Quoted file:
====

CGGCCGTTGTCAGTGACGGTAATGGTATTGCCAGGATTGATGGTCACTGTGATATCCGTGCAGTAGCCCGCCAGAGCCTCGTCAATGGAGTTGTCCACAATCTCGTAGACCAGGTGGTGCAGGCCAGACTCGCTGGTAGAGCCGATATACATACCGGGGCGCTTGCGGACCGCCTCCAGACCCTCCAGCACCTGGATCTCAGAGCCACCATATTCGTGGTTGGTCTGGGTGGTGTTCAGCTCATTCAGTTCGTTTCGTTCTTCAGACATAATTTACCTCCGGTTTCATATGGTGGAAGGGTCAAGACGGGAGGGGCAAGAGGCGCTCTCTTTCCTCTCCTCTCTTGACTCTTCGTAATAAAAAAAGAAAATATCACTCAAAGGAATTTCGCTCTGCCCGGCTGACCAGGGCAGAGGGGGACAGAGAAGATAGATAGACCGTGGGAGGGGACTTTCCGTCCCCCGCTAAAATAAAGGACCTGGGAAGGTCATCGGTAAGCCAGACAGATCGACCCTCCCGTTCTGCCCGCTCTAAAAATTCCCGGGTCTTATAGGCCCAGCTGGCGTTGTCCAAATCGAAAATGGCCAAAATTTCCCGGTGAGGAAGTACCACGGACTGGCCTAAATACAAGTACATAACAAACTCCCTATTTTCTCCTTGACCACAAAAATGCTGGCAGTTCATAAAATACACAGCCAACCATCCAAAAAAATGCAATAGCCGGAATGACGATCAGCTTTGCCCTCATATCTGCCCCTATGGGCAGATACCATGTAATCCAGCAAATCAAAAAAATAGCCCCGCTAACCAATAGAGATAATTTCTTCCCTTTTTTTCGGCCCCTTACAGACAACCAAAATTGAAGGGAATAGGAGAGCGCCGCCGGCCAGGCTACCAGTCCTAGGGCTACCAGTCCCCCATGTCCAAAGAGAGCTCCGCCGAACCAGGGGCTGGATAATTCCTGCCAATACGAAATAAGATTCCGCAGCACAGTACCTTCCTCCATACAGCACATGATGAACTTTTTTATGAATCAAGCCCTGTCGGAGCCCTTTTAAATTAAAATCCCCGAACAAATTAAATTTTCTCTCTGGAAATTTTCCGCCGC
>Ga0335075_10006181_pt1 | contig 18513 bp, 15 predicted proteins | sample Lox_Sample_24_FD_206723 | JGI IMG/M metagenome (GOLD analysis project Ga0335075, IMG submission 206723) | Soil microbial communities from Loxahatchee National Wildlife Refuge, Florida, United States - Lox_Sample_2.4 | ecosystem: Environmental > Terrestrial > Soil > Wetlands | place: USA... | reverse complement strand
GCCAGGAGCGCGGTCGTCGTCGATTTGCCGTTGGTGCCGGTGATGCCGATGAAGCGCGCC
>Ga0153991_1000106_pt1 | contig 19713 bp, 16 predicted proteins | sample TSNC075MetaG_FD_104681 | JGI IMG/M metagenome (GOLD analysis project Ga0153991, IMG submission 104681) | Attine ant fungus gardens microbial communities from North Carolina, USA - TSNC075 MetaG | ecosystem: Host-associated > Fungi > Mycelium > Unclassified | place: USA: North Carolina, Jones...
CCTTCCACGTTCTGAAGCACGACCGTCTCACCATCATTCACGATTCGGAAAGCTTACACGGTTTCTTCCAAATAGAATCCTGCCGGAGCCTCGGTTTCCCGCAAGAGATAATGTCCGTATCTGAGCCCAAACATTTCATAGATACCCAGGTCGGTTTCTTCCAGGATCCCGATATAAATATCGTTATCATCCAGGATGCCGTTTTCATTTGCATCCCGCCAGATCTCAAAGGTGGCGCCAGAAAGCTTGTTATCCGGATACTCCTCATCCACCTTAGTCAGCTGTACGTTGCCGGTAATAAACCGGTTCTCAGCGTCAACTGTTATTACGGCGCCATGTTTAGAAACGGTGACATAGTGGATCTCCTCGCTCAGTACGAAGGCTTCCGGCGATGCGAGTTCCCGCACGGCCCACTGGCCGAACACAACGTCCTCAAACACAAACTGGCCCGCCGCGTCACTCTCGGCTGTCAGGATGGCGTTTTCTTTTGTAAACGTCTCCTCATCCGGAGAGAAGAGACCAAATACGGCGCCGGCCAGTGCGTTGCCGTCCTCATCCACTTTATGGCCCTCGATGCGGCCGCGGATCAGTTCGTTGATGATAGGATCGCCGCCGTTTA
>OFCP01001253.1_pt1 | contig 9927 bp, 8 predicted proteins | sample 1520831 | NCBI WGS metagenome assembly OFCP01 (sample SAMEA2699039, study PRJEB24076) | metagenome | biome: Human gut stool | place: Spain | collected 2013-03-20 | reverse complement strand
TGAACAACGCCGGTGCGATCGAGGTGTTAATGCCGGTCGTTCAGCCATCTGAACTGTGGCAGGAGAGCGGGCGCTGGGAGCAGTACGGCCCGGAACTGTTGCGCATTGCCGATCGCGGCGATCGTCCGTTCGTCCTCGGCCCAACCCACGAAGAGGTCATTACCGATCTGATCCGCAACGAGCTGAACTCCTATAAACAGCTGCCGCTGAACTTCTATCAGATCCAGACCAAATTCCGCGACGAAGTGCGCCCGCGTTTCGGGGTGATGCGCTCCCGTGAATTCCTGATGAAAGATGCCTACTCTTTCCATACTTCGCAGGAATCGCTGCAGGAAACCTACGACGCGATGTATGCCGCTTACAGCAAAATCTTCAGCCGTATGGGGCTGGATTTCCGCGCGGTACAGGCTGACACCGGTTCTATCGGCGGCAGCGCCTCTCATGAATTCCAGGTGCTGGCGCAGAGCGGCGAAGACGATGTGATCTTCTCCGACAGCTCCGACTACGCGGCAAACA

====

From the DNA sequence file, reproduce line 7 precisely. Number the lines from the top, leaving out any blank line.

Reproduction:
TGAACAACGCCGGTGCGATCGAGGTGTTAATGCCGGTCGTTCAGCCATCTGAACTGTGGCAGGAGAGCGGGCGCTGGGAGCAGTACGGCCCGGAACTGTTGCGCATTGCCGATCGCGGCGATCGTCCGTTCGTCCTCGGCCCAACCCACGAAGAGGTCATTACCGATCTGATCCGCAACGAGCTGAACTCCTATAAACAGCTGCCGCTGAACTTCTATCAGATCCAGACCAAATTCCGCGACGAAGTGCGCCCGCGTTTCGGGGTGATGCGCTCCCGTGAATTCCTGATGAAAGATGCCTACTCTTTCCATACTTCGCAGGAATCGCTGCAGGAAACCTACGACGCGATGTATGCCGCTTACAGCAAAATCTTCAGCCGTATGGGGCTGGATTTCCGCGCGGTACAGGCTGACACCGGTTCTATCGGCGGCAGCGCCTCTCATGAATTCCAGGTGCTGGCGCAGAGCGGCGAAGACGATGTGATCTTCTCCGACAGCTCCGACTACGCGGCAAACA